September 5, 2011

"Clucking Normal" (Day 45 - September 5, 2011)

Notice to Reader - In order to keep this blog "G" rated, I have taken liberties with certain wording, replacing common vernacular actually used by the speaker with an alternative . . . "clucking".  You can probably guess the actual word.

A couple of weeks back I was visiting The Mustard Seed in Calgary . . . a street ministry that has been walking along side and providing assistance to street homeless for over 25 years (  While I was there, Deb Runnalls, street level manager for The Mustard Seed, relayed the following short true story to me:

Deb was walking into a Tim Horton's to grab a coffee when she spotted one of the guests she knew from The Mustard Seed.  He, too, was going to buy a coffee.  While waiting in line, Deb and the other fellow were talking . . . when suddenly he held up his hand full of change for Deb to see.  "You know what this is?" he asked Deb.  Not knowing where he was going with this, Deb stated the obvious, ". . . a handful of change?"  "No," replied her friend, "THIS is clucking normal."

I can certainly relate to that fellow . . . even in my conditions which are not nearly as desperate or difficult as actual street homelessness . . . the need to do what "normal" people are doing (like having money to buy a coffee) is hugely compelling.  Take last night for instance.  My wife, Janet, was watching a movie without me because I am living without the comforts of home.  Thankfully for me, but not Janet, she told me this morning that it was a bad movie (. . . and if you're just protecting my feelings, Janet . . . don't spoil it by telling me otherwise).  However, last night I wanted so badly to just do what I would normally do . . . watch a movie with my darling wife.  Then, of course, that train of thought spiralled into wanting to have a change of clothes like everyone else . . . have a bed like everyone else . . . drive places like everyone else . . . and be able to eat whenever I wanted like everyone else.  I think that it is a human characteristic to want to fit in, to be part of the whole, and in some way be . . . just like everyone else.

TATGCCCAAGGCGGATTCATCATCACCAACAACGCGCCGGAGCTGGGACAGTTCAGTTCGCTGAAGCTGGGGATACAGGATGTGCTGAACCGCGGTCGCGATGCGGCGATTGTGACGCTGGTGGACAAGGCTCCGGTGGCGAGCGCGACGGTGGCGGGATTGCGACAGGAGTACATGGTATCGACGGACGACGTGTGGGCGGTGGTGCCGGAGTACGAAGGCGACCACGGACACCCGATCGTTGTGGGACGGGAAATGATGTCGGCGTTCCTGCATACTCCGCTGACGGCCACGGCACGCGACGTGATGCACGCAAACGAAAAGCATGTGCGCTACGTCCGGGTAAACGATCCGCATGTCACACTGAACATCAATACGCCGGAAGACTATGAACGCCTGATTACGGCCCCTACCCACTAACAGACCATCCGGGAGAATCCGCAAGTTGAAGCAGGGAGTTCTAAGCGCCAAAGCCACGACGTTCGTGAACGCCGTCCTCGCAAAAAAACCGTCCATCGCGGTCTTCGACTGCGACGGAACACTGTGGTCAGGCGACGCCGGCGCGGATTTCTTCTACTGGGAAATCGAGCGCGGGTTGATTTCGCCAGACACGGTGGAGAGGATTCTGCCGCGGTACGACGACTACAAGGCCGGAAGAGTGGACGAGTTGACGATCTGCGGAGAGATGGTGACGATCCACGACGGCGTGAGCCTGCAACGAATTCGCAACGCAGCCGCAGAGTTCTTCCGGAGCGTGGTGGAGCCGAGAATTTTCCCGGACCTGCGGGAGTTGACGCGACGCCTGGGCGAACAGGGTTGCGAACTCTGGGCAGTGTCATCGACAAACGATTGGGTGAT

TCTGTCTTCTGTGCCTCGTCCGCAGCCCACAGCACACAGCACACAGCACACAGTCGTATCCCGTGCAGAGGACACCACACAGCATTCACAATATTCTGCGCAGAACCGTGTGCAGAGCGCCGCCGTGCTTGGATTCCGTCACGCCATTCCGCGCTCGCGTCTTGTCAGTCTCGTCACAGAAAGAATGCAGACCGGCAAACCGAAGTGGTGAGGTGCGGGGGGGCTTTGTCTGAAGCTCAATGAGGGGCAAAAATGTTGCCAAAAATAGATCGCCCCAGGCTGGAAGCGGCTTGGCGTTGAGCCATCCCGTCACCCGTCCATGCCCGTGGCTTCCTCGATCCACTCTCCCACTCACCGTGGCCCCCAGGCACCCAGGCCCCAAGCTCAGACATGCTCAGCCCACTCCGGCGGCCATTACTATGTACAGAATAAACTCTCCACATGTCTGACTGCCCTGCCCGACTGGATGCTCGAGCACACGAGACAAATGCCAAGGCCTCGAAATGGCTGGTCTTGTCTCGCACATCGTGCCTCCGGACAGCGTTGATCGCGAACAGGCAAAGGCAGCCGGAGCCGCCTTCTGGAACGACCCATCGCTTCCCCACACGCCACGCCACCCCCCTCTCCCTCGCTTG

Today is Labour Day in Canada.  A day off . . . when most people recreate together and have fun while enjoying a day away from work.  For the homeless, it is just like any other day except that others are doing something different . . . which often exacerbates the divide between the haves and have-nots.  Well, that's not going to be the case for me today.  As soon as I hit "publish" on this blog post, I'm heading to The Iron Goat pub.  I'm not going because I need a drink, although I will likely have a pint or two with the few dollars I've saved up.  I'm not going in order to be around other people, I'm actually quite an introvert although being with others will be nice.  I'm going because it is Labour Day, and since the beginning of time I have watched the Edmonton Eskimos battle the Calgary Stampeders on Labour Day.  I'm going because watching football today is . . .


(By the way . . . GO ESKS GO!!)

Hey!! I'm That Poverty Guy . . . let's make a world of difference together.


  1. Hi Poverty Guy,

    This is me again writing from beautiful Puget Sound. I really understand the image of a handful of change and that being clucking normal. Two years ago I was making $40k a year (from all sources of revenue) and now, I make $600-$800/month. I am lucky to not BE homeless. In order to pay my $1150/mo rent I rented every room in the house, including the garage and I even rent the living room couch for $100 a month. That pays the rent most months unless someone is late. I use my income to pay ALL the utilities, Power, gas, cable TV and high-speed Internet and basics of the house: TP, laundry soap, and dishsoap, etc... Right now, although the rent is [nearly] paid, I have barely more than that hand-o-change myself.

    Thanks for what you are doing to bring the issues forward!

  2. I forgot to mention I also have a car payment, insurance, gas, repairs. That makes me really really broke.

  3. Thanks for your comments . . . and sharing how difficult it can be. Hang in there, and I hope things become easier for you.

  4. I can't believe you are comforting and encouraging ME! I still have the choice between heat and AC, a fridge and toilet within steps. Most importantly I have my family including two beautiful granddaughters (hope the link works):

    Off to read today's post!

  5. I appreciate your wonderful attitude and the way you recognize your blessings!! And, yes, your granddaughters are real cuties. You're very lucky.